Mandy Collins & Associates

I'll help you find the right words

Why I Deleted Your Press Release Today

Dear Pee Arr

I hope this letter finds you well. Actually, I don’t really – I haven’t even met you – but since you always start off that way, I thought I’d do it too.

So look, I love you, really I do. Some of my best friends are Pee Arrs. But we need to talk about your press releases – because even the 419 scammers’ mails are sent to my Junk Mail folder before I delete them. Your release, however, is summarily deleted – all I need is the email subject and sometimes the first paragraph, to help me make my decision.

I’m sorry if this makes you wail and beat your breast. I know you worked hard on that release. But I’m afraid that all it told me – in flashing neon lights, was that you and our client really don’t understand the media at all.

So I made you a list. It’s probably not exhaustive, and my colleagues will be only too happy to add to it, I’m sure. But here are 13 possible reasons why I deleted your press release today.

1 You spelt my name wrong.

2. You forgot to add my name to the mailshot, so it just reads “Dear…” Spray and Pray 101, dear. If you’re going to send out boilerplate releases, do try to make them seem personalised.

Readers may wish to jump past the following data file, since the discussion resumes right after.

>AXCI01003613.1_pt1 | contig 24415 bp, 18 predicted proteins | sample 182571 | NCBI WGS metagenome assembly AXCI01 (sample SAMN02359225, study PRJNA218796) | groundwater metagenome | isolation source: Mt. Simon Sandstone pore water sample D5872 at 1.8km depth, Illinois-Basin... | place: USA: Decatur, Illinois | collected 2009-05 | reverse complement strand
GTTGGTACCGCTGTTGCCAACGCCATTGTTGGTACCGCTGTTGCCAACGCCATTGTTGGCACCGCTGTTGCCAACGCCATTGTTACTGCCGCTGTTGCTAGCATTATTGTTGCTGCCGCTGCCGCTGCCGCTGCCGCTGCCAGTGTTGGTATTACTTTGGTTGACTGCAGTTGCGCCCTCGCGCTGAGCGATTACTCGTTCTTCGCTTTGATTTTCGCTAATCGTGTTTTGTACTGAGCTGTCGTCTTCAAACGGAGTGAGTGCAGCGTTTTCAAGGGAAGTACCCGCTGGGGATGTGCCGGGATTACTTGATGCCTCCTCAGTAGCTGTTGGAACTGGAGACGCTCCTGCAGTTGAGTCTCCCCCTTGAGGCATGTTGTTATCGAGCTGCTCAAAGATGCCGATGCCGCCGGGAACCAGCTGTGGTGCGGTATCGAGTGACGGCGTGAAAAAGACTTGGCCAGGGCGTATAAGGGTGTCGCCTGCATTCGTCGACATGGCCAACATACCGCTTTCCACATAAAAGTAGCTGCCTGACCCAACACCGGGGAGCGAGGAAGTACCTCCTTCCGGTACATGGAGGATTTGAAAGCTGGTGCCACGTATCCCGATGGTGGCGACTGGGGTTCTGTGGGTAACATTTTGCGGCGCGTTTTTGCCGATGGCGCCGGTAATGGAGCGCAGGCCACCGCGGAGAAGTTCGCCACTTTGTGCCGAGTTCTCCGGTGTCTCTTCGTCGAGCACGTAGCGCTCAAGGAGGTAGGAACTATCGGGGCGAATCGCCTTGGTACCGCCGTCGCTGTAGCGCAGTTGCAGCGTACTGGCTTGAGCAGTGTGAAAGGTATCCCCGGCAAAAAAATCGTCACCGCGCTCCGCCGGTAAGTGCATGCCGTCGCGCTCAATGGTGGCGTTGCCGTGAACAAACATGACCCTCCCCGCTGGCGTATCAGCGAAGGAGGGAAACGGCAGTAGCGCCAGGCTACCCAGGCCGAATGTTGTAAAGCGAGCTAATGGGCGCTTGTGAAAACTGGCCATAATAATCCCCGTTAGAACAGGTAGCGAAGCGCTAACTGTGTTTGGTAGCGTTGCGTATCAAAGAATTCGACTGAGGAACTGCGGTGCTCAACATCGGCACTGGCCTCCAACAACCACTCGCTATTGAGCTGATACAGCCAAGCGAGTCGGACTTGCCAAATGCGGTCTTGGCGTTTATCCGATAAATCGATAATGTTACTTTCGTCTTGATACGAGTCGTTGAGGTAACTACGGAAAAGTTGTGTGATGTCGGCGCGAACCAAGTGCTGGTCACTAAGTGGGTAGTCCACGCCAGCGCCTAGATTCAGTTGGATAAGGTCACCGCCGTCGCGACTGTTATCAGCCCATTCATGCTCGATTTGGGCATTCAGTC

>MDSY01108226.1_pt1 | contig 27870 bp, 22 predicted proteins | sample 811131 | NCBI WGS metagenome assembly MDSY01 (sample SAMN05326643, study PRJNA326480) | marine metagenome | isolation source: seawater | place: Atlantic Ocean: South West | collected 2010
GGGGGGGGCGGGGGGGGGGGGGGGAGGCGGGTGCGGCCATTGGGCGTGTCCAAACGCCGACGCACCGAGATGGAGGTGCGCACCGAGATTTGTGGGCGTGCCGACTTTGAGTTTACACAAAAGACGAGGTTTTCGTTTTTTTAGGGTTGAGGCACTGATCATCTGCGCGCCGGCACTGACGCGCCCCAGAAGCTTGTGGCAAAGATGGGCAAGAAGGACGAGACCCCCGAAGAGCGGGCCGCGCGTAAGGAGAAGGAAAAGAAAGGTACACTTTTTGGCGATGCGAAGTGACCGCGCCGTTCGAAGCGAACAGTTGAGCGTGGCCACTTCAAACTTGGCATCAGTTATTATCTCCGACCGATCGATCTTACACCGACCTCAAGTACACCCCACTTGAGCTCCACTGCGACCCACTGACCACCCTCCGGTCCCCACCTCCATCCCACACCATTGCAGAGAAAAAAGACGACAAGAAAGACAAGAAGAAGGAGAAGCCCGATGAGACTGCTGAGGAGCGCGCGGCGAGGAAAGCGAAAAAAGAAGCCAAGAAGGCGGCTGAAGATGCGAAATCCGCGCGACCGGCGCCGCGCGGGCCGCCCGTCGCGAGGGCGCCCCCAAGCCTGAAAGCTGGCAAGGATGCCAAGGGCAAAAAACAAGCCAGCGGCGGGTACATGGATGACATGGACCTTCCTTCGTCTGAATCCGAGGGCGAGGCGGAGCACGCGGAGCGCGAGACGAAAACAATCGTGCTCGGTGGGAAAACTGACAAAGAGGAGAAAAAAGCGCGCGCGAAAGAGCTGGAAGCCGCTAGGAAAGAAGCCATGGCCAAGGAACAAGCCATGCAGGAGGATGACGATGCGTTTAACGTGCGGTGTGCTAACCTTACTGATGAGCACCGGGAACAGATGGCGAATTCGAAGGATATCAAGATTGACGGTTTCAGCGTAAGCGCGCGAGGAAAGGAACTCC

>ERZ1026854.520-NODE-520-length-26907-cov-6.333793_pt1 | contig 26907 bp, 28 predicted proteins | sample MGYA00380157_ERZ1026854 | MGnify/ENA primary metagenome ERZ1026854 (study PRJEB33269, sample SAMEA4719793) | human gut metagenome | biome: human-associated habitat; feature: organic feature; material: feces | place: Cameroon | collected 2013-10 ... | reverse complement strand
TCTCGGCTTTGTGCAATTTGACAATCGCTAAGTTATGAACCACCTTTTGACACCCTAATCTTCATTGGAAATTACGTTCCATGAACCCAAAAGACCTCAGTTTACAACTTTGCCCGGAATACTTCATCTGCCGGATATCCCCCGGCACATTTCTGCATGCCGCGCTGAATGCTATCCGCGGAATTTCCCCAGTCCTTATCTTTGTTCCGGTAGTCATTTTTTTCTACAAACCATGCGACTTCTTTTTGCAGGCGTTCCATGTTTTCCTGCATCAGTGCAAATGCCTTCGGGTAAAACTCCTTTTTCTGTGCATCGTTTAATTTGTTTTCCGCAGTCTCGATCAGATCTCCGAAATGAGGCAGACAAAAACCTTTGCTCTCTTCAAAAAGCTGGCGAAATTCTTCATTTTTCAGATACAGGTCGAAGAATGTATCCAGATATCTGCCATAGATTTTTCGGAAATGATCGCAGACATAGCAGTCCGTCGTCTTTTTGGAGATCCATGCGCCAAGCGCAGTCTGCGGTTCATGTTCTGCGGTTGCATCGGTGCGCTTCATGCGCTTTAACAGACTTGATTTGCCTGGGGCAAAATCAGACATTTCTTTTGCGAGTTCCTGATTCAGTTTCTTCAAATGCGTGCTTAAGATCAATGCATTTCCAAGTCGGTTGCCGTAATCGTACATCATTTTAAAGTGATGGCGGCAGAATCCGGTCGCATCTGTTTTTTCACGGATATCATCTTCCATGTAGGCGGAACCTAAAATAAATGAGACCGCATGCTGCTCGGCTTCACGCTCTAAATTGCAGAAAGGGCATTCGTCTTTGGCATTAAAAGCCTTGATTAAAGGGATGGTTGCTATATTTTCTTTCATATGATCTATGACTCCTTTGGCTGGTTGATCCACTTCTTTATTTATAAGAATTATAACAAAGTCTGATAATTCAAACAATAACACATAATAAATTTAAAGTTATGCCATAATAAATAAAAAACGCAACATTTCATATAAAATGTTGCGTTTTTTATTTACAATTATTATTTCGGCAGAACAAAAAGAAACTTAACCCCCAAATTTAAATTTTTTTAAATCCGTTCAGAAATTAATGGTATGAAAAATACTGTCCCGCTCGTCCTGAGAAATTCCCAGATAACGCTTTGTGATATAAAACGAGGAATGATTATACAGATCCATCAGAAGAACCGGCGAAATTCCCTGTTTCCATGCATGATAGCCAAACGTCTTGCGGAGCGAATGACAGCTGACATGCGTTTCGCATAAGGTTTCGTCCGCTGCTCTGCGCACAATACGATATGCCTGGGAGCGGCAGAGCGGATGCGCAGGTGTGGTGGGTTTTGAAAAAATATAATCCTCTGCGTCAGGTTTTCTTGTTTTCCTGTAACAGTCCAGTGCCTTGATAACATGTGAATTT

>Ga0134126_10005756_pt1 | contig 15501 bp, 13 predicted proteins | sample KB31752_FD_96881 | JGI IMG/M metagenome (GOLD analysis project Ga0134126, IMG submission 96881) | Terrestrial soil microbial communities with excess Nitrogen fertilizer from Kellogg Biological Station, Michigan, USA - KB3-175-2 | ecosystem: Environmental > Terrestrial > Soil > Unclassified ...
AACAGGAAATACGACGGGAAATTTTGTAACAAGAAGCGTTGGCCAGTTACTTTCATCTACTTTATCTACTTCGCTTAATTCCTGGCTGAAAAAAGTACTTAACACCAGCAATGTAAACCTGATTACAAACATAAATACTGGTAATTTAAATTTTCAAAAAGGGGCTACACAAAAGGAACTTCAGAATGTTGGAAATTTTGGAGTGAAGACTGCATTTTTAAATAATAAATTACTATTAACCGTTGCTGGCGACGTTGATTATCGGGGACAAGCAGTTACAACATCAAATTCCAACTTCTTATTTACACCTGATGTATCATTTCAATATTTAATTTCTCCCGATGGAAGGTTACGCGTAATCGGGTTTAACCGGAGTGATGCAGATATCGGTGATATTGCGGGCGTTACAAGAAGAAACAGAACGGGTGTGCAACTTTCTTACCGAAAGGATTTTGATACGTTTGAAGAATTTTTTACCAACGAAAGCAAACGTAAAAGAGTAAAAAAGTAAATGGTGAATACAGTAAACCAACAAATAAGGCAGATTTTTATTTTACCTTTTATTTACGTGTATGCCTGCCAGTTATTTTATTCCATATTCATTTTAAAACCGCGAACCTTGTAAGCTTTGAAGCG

3 You started your email, “Hey, babe …”

4 You don’t have a working definition of ‘news’. A product launch does not equal news. Nor does a rebranding. Nor does your client’s opinion on some minor niche issue that affects three people in a dungeon in Pofadder. I think it was George Orwell who defined news as something that somebody, somewhere, wants suppressed. Everything else is public relations.

5 You used words like ‘innovative’ and ‘unique’ and ‘disrupt’. Again. No. Just no. You need to read a little more and expand your vocabulary. At the very least, learn what those words actually mean.

6 Your release is five pages long. Keep it to one page, and 300 words tops, and I might be more inclined to read it. I probably won’t use it, but it may spark an idea, and for that you need me to get to the end.

7 You’ve addressed an email to a freelancer, asking them if they might be able to use your release in their publication. I despair.

8 You think I still hold a permanent position at a magazine that I last held 20 years ago.

9 You are trying very hard to promote a client to the general public, when you should be aiming at a different sector.

10 You want coverage in a magazine at a particular time, and you sent the release a week beforehand.

11 Your release is riddled with spelling and grammatical errors.

12 You’ve sent the same release more than once today, or you’ve sent me eight different ones in the past hour.

13 You haven’t thought about the audience of the publication or channel I work for – don’t send your arthritis remedy to a teen magazine, you know? Your spray and pray is showing.

Anyway, I must go. Just thought you might like to know.

Lots of love,





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